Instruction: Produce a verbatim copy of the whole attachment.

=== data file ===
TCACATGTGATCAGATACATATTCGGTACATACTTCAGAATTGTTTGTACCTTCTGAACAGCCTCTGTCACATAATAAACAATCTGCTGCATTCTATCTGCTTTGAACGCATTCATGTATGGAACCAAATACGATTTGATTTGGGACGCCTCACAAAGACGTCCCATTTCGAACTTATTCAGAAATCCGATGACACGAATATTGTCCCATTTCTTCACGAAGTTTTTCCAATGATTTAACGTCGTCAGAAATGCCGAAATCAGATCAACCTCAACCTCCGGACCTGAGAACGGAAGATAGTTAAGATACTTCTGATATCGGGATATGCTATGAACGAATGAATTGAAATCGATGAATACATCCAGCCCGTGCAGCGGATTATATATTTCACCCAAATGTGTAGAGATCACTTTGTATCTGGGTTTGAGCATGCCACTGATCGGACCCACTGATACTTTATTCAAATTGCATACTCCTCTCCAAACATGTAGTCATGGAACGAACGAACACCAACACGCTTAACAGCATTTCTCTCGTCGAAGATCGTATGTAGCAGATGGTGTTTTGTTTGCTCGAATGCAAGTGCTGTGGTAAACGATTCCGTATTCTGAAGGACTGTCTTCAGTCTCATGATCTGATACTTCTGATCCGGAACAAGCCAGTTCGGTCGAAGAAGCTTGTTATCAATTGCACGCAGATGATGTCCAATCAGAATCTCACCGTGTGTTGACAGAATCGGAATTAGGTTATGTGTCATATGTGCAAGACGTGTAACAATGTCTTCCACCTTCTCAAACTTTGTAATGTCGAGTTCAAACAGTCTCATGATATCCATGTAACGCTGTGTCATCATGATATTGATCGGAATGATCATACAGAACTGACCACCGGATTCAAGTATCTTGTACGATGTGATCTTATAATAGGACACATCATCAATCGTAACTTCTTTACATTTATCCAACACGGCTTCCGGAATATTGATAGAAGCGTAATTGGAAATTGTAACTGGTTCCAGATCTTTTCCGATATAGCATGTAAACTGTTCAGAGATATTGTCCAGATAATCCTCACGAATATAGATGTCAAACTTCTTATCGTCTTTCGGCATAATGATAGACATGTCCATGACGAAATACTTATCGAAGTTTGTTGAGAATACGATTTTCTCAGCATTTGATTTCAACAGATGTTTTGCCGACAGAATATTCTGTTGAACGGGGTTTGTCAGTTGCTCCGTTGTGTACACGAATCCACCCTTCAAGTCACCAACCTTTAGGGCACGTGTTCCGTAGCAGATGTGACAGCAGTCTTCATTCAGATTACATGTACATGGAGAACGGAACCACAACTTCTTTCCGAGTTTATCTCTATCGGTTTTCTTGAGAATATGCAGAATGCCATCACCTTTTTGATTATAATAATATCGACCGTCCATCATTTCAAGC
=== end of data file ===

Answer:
TCACATGTGATCAGATACATATTCGGTACATACTTCAGAATTGTTTGTACCTTCTGAACAGCCTCTGTCACATAATAAACAATCTGCTGCATTCTATCTGCTTTGAACGCATTCATGTATGGAACCAAATACGATTTGATTTGGGACGCCTCACAAAGACGTCCCATTTCGAACTTATTCAGAAATCCGATGACACGAATATTGTCCCATTTCTTCACGAAGTTTTTCCAATGATTTAACGTCGTCAGAAATGCCGAAATCAGATCAACCTCAACCTCCGGACCTGAGAACGGAAGATAGTTAAGATACTTCTGATATCGGGATATGCTATGAACGAATGAATTGAAATCGATGAATACATCCAGCCCGTGCAGCGGATTATATATTTCACCCAAATGTGTAGAGATCACTTTGTATCTGGGTTTGAGCATGCCACTGATCGGACCCACTGATACTTTATTCAAATTGCATACTCCTCTCCAAACATGTAGTCATGGAACGAACGAACACCAACACGCTTAACAGCATTTCTCTCGTCGAAGATCGTATGTAGCAGATGGTGTTTTGTTTGCTCGAATGCAAGTGCTGTGGTAAACGATTCCGTATTCTGAAGGACTGTCTTCAGTCTCATGATCTGATACTTCTGATCCGGAACAAGCCAGTTCGGTCGAAGAAGCTTGTTATCAATTGCACGCAGATGATGTCCAATCAGAATCTCACCGTGTGTTGACAGAATCGGAATTAGGTTATGTGTCATATGTGCAAGACGTGTAACAATGTCTTCCACCTTCTCAAACTTTGTAATGTCGAGTTCAAACAGTCTCATGATATCCATGTAACGCTGTGTCATCATGATATTGATCGGAATGATCATACAGAACTGACCACCGGATTCAAGTATCTTGTACGATGTGATCTTATAATAGGACACATCATCAATCGTAACTTCTTTACATTTATCCAACACGGCTTCCGGAATATTGATAGAAGCGTAATTGGAAATTGTAACTGGTTCCAGATCTTTTCCGATATAGCATGTAAACTGTTCAGAGATATTGTCCAGATAATCCTCACGAATATAGATGTCAAACTTCTTATCGTCTTTCGGCATAATGATAGACATGTCCATGACGAAATACTTATCGAAGTTTGTTGAGAATACGATTTTCTCAGCATTTGATTTCAACAGATGTTTTGCCGACAGAATATTCTGTTGAACGGGGTTTGTCAGTTGCTCCGTTGTGTACACGAATCCACCCTTCAAGTCACCAACCTTTAGGGCACGTGTTCCGTAGCAGATGTGACAGCAGTCTTCATTCAGATTACATGTACATGGAGAACGGAACCACAACTTCTTTCCGAGTTTATCTCTATCGGTTTTCTTGAGAATATGCAGAATGCCATCACCTTTTTGATTATAATAATATCGACCGTCCATCATTTCAAGC